Special thanks to Lisa Bayard, Manger of Tyler’s at UR, for this excellent pick. After the Bacchanalia ends, we must return to our studies.
I teach a course entitled “Composition Theory and Pedagogy,” and students rightly assume that the final word has something to do with the theory of teaching. For many years, poor student of Classical languages that I am, I mistakenly assumed that the “peda” in our word related to the Latin pedestere, to go around on foot. One often follows a mentor, like ducklings following mom. So that was that, as far as my defining the origins of “pedagogy.”
How wrong I was! While pedestere gives us the modern “pedestrian,” my thinking was rather pedestrian indeed, not have have checked a few good dictionaries.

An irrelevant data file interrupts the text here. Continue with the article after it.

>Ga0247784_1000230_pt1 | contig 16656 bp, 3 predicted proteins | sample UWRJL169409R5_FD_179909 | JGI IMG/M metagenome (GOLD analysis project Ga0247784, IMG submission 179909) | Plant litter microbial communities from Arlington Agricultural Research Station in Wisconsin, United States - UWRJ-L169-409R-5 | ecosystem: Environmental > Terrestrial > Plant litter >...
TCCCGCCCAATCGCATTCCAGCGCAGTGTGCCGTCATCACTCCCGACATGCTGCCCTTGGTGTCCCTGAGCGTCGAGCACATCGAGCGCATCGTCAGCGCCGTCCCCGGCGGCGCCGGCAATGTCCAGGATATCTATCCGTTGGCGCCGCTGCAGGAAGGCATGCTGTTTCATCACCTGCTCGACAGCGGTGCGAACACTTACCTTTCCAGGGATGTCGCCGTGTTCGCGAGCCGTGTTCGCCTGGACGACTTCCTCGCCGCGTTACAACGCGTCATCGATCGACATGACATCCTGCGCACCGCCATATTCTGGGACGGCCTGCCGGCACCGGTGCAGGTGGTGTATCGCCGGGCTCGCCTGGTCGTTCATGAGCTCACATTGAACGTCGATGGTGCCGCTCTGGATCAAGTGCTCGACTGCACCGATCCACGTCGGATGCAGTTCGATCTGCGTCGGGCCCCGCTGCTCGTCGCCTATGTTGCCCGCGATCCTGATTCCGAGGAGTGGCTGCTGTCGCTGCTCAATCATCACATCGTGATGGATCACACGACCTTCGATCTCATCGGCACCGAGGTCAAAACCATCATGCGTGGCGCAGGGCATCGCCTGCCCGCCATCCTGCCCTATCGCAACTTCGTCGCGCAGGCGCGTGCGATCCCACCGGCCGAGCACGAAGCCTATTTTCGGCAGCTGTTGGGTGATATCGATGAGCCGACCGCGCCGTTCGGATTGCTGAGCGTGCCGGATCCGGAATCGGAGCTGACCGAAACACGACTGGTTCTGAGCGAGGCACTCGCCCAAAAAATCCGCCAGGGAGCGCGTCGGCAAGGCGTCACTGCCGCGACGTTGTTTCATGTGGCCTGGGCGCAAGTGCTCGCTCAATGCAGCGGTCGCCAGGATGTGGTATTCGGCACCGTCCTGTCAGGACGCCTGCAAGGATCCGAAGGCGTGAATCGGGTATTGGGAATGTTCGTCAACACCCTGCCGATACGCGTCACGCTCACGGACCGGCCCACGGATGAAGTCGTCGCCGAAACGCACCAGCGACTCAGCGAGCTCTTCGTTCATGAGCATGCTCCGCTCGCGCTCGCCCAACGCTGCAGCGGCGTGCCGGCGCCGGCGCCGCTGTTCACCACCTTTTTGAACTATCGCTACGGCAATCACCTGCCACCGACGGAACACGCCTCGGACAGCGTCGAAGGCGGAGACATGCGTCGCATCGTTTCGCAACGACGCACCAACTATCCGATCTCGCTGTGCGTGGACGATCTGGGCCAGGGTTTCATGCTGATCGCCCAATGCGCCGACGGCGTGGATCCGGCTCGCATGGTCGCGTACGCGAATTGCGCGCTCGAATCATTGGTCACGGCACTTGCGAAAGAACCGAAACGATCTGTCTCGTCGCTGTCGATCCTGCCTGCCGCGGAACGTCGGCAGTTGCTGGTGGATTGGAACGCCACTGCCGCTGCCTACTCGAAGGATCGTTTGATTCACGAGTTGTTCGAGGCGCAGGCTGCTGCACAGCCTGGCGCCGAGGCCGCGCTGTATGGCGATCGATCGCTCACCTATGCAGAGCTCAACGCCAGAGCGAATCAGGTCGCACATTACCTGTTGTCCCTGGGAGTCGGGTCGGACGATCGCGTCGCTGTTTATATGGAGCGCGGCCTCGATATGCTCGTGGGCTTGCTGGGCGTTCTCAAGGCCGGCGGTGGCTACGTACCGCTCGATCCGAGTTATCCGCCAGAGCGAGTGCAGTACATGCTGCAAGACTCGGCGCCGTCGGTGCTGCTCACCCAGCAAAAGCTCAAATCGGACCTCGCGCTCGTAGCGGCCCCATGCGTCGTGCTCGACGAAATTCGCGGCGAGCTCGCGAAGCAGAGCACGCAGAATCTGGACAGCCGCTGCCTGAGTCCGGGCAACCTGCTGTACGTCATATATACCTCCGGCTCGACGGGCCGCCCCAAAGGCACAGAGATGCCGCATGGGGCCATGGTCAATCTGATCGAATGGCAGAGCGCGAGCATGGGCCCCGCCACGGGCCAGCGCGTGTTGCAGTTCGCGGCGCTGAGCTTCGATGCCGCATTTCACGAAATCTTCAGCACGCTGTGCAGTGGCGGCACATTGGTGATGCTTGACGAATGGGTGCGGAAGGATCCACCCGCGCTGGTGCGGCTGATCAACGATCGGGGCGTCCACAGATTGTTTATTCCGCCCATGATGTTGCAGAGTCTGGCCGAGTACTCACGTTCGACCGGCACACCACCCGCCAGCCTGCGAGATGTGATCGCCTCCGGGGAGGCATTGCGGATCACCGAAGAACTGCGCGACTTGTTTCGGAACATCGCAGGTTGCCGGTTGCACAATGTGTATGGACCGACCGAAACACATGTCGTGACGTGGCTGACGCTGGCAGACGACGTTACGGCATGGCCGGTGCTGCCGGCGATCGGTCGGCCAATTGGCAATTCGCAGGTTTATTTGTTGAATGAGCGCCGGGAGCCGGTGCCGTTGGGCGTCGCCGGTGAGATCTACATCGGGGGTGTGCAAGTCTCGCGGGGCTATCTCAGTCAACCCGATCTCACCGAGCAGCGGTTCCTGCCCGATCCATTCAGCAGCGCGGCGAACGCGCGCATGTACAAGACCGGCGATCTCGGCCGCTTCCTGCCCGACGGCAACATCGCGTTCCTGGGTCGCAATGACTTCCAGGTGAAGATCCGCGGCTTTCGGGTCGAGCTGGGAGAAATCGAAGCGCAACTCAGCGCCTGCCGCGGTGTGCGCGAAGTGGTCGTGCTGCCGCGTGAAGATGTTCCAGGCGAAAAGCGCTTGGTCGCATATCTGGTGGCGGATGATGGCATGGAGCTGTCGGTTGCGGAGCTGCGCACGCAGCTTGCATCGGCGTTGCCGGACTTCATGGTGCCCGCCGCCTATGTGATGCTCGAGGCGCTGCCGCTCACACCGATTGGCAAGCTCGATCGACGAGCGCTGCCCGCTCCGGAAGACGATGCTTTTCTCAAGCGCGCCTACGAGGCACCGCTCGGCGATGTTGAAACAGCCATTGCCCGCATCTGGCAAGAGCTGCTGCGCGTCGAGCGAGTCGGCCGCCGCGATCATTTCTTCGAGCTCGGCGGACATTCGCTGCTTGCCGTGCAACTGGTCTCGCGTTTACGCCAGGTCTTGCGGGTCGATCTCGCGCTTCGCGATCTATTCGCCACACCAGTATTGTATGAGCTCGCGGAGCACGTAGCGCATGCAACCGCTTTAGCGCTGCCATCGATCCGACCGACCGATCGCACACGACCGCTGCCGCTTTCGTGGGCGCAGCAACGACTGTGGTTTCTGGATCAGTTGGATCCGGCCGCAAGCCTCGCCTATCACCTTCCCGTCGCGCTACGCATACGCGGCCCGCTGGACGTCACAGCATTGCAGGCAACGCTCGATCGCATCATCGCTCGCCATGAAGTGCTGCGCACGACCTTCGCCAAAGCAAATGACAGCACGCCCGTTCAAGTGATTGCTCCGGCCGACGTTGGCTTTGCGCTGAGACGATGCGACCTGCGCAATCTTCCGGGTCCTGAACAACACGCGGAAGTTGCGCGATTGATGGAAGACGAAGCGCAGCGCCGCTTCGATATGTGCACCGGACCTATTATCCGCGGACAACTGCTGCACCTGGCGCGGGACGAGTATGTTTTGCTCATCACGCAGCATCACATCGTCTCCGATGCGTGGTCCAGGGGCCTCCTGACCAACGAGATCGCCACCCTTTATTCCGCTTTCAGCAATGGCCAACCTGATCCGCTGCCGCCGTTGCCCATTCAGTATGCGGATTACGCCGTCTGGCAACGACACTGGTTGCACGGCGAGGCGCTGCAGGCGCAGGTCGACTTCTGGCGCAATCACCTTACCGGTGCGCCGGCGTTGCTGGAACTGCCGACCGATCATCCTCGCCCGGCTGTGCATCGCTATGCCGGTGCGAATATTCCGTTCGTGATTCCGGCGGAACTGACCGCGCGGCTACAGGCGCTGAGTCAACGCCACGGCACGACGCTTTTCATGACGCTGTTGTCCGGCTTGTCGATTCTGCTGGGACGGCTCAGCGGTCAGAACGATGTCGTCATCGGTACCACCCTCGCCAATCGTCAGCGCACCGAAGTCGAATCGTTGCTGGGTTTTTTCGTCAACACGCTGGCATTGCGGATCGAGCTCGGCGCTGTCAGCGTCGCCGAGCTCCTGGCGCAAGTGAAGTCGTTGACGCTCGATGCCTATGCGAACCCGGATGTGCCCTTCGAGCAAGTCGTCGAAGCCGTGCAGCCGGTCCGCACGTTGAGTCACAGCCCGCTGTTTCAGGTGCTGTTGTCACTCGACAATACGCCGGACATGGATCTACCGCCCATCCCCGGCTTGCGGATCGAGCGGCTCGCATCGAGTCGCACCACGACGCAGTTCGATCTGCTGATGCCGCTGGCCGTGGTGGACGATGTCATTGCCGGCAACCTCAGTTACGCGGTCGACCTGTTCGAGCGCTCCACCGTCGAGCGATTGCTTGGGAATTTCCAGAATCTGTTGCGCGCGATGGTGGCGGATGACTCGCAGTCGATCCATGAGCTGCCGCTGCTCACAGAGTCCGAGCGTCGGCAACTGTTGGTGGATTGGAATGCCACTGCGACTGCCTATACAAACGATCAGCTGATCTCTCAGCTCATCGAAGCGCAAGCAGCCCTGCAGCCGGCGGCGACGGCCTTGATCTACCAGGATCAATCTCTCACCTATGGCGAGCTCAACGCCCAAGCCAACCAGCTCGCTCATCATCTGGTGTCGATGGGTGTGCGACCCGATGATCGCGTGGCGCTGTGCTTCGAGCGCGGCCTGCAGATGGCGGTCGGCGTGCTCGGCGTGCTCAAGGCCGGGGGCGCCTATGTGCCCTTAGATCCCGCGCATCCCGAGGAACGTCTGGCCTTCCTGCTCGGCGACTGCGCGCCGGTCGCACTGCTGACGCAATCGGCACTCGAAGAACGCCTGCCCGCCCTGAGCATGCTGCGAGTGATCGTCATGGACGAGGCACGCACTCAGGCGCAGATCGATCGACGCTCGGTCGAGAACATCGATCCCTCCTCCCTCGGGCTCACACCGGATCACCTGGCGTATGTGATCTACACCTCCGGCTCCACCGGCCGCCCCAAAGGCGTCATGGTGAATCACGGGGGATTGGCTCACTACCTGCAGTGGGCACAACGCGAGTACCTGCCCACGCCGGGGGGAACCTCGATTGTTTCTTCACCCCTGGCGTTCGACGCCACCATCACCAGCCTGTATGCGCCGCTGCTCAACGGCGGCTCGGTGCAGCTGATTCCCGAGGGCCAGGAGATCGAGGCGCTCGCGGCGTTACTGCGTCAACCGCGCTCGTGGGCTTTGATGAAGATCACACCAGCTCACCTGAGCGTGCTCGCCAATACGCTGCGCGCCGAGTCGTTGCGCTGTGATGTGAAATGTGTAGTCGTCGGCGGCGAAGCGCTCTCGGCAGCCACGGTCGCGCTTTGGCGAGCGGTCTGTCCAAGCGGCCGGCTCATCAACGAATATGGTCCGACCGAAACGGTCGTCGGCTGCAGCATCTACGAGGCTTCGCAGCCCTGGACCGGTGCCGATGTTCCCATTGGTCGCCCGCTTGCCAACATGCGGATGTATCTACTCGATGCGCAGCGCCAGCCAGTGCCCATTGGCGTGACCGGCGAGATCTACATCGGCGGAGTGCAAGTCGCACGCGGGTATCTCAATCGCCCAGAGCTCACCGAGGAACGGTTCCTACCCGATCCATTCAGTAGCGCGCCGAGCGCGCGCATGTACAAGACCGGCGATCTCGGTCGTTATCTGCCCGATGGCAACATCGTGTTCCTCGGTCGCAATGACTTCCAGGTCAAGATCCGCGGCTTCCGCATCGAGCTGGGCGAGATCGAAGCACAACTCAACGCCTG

During Spring Break, I am far from my printed dictionaries in Boatwright Library on campus, but I have the OED Online to follow me, like those ducklings, wherever I go. Their entry shows a history stretching back to Ancient Greece and, later in the Mediterranean world, Latin paedagogia. In English, by the 17th Century a “pedagogy” could mean not only the art of teaching but also the profession itself or a place where teaching gets done.
Today we generally refer to the system or theory of teaching when we use the word as a noun or adjective, as in “we practiced several pedagogical techniques for teaching the history of language.” I have heard teachers called “pedagogues” in older books; that term has faded from common usage.
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Image courtesy of Wikipedia Commons.